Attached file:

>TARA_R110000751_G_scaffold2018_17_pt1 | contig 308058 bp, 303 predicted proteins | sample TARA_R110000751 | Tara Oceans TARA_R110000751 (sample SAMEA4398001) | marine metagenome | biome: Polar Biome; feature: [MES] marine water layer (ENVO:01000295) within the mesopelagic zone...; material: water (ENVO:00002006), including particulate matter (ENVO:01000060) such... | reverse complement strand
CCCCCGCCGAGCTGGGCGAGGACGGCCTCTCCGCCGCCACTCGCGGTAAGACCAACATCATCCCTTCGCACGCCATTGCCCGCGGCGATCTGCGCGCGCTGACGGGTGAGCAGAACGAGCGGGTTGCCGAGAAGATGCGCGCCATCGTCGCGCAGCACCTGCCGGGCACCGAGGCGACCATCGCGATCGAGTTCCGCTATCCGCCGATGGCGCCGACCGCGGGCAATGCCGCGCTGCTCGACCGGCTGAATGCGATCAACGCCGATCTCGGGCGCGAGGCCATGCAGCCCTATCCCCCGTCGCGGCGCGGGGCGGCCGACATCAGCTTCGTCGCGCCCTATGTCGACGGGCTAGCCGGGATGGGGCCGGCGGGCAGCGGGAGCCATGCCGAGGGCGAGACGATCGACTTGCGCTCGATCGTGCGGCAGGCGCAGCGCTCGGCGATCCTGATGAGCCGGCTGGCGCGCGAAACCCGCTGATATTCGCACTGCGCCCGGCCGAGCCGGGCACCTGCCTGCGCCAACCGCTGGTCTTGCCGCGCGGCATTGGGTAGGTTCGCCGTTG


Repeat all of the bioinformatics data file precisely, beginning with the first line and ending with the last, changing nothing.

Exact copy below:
>TARA_R110000751_G_scaffold2018_17_pt1 | contig 308058 bp, 303 predicted proteins | sample TARA_R110000751 | Tara Oceans TARA_R110000751 (sample SAMEA4398001) | marine metagenome | biome: Polar Biome; feature: [MES] marine water layer (ENVO:01000295) within the mesopelagic zone...; material: water (ENVO:00002006), including particulate matter (ENVO:01000060) such... | reverse complement strand
CCCCCGCCGAGCTGGGCGAGGACGGCCTCTCCGCCGCCACTCGCGGTAAGACCAACATCATCCCTTCGCACGCCATTGCCCGCGGCGATCTGCGCGCGCTGACGGGTGAGCAGAACGAGCGGGTTGCCGAGAAGATGCGCGCCATCGTCGCGCAGCACCTGCCGGGCACCGAGGCGACCATCGCGATCGAGTTCCGCTATCCGCCGATGGCGCCGACCGCGGGCAATGCCGCGCTGCTCGACCGGCTGAATGCGATCAACGCCGATCTCGGGCGCGAGGCCATGCAGCCCTATCCCCCGTCGCGGCGCGGGGCGGCCGACATCAGCTTCGTCGCGCCCTATGTCGACGGGCTAGCCGGGATGGGGCCGGCGGGCAGCGGGAGCCATGCCGAGGGCGAGACGATCGACTTGCGCTCGATCGTGCGGCAGGCGCAGCGCTCGGCGATCCTGATGAGCCGGCTGGCGCGCGAAACCCGCTGATATTCGCACTGCGCCCGGCCGAGCCGGGCACCTGCCTGCGCCAACCGCTGGTCTTGCCGCGCGGCATTGGGTAGGTTCGCCGTTG